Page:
As a young student, John Milton (1608-1674) dreamed of bringing the poetic elocution of Homer and Virgil to the English language. Milton realized this dream with his graceful, sonorous Paradise Lost, now considered the most influential epic poem in English literature. In sublime poetry of extraordinary beauty, Paradise Lost has inspired generations of artists and their works, ranging from the Romantic poets to the books of J. R. R. Tolkien.
A Treatise of Civil Power in Ecclesiastical Causes (Illustrated)by John Milton, Charles River Editors
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John Milton (9 December 1608 – 8 November 1674) was an English poet, polemicist, and civil servant for the Commonwealth of England. He is best known for his epic poem Paradise Lost.He was a scholarly man of letters, a polemical writer, and an official serving under Oliver Cromwell. He wrote at a time of religious flux and political upheaval in England, and his poetry and prose reflect deep convictions and deal with contemporary issues, such as his treatise condemning licensing, Areopagitica. He wrote in Latin and Italian as well as in English, and had an international reputation during his lifetime.
From March 1649 until the restoration of monarchy in the person of King Charles II in 1660, Milton served the commonwealth as Secretary for Foreign Tongues. The job entailed, among other things, official correspondence with representatives of other states, most of it in Latin. Not until 1659 did Milton return to writing pamphlets in English on pressing topics of church and state affairs. A Treatise of Civil Power is one of a pair of such pamphlets; the other is Considerations touching The likeliest means to remove Hirelings out of the church. Both were published in 1659, the first in February and the second in late summer. Gordon Campbell and Thomas Corns remark in their biography of Milton that the two booklets "look a matched pair." Both include addresses to Parliament (though to two very different parliaments, the first to Richard Cromwell's first parliament and the second to the restored Purged Parliament).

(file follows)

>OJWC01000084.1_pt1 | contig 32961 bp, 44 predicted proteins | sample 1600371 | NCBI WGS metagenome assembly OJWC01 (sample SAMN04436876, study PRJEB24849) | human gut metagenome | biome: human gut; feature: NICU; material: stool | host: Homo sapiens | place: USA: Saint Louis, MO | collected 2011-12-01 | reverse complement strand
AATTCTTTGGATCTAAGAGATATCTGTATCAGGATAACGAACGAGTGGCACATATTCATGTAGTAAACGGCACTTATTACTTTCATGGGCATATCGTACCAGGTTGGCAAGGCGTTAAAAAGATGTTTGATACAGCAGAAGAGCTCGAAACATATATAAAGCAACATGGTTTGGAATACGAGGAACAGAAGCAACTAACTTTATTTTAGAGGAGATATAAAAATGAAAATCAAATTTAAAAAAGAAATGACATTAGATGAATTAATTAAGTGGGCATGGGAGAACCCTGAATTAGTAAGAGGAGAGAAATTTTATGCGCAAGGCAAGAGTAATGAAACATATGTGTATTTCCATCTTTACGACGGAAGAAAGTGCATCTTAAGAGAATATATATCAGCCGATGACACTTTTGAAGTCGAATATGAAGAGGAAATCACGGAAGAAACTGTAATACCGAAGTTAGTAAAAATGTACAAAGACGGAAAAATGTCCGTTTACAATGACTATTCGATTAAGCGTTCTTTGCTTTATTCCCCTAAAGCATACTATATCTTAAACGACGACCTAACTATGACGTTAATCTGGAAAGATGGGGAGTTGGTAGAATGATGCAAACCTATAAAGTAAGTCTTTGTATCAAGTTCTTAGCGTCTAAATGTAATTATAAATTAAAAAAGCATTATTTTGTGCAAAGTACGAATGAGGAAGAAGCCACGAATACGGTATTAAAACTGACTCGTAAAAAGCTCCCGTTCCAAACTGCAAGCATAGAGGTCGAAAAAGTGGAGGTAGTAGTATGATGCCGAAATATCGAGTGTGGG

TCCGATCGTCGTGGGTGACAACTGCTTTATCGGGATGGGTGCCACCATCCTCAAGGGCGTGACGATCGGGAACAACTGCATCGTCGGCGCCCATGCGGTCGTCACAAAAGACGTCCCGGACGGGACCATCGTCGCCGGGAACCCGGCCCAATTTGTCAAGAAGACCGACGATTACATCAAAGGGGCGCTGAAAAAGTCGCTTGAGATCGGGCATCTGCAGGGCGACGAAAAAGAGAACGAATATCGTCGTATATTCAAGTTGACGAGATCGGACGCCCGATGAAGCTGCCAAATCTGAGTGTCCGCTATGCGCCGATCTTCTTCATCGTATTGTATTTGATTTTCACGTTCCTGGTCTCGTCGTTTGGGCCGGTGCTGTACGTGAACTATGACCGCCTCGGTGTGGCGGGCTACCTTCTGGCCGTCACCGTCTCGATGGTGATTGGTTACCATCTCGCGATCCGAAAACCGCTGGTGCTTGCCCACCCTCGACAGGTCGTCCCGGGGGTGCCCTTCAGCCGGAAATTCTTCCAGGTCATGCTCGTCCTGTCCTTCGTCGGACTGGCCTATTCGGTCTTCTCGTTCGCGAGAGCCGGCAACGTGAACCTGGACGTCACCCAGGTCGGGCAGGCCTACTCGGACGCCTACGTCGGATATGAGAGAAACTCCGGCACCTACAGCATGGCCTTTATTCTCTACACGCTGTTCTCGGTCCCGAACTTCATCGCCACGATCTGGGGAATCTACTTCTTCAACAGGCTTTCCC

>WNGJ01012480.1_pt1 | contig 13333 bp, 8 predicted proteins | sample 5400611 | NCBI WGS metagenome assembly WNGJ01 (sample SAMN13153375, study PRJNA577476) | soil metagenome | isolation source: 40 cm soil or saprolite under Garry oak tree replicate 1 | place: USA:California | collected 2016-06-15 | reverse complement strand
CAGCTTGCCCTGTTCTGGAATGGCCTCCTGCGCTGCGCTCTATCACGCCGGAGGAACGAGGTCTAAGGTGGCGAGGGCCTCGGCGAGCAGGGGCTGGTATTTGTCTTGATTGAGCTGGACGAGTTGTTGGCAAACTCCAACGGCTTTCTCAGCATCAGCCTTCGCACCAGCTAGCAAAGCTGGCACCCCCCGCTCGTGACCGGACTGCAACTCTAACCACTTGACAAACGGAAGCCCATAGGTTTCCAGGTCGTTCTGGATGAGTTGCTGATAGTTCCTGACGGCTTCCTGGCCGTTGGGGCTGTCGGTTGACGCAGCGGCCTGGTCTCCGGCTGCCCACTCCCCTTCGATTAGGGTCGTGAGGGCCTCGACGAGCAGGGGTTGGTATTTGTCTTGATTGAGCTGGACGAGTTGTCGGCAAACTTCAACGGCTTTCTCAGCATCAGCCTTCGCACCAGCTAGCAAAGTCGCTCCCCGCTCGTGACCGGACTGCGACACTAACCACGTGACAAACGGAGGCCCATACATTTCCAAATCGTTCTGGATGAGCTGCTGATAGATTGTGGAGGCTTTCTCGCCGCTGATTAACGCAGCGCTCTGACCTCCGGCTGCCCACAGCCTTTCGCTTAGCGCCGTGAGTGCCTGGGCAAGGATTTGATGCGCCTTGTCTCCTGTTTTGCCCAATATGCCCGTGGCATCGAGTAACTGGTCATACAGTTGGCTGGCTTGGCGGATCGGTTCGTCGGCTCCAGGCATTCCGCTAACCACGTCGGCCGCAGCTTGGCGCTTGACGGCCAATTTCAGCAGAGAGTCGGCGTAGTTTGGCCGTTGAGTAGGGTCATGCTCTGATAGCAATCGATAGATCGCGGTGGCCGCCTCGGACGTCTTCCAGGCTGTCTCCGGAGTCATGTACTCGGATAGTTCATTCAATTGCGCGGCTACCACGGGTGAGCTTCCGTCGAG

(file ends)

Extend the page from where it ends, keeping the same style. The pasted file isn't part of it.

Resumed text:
Of Civil Power argues against the use of civil power to enforce orthodoxy in religious belief and Hirelings argues against state funding for clergy. Milton wrote these two treatises during a turbulent time. By late April 1659, this parliament was dissolved under direct pressure from a disgruntled army occupying London. By May Richard Cromwell had resigned and the reins of state power came to the General Council of the Army and the Purged Parliament from Oliver's days. Milton probably regarded these as promising developments because he always was suspicious of power in the hands of an individual. But the restoration of monarchy and a state church, complete with beneficed clergy, bishops and archbishops was lurking on the horizon. By late May 1660, King Charles II had returned in triumph to assume power in England.
This edition of Milton’s Treatise on Civil Power is illustrated and specially formatted.
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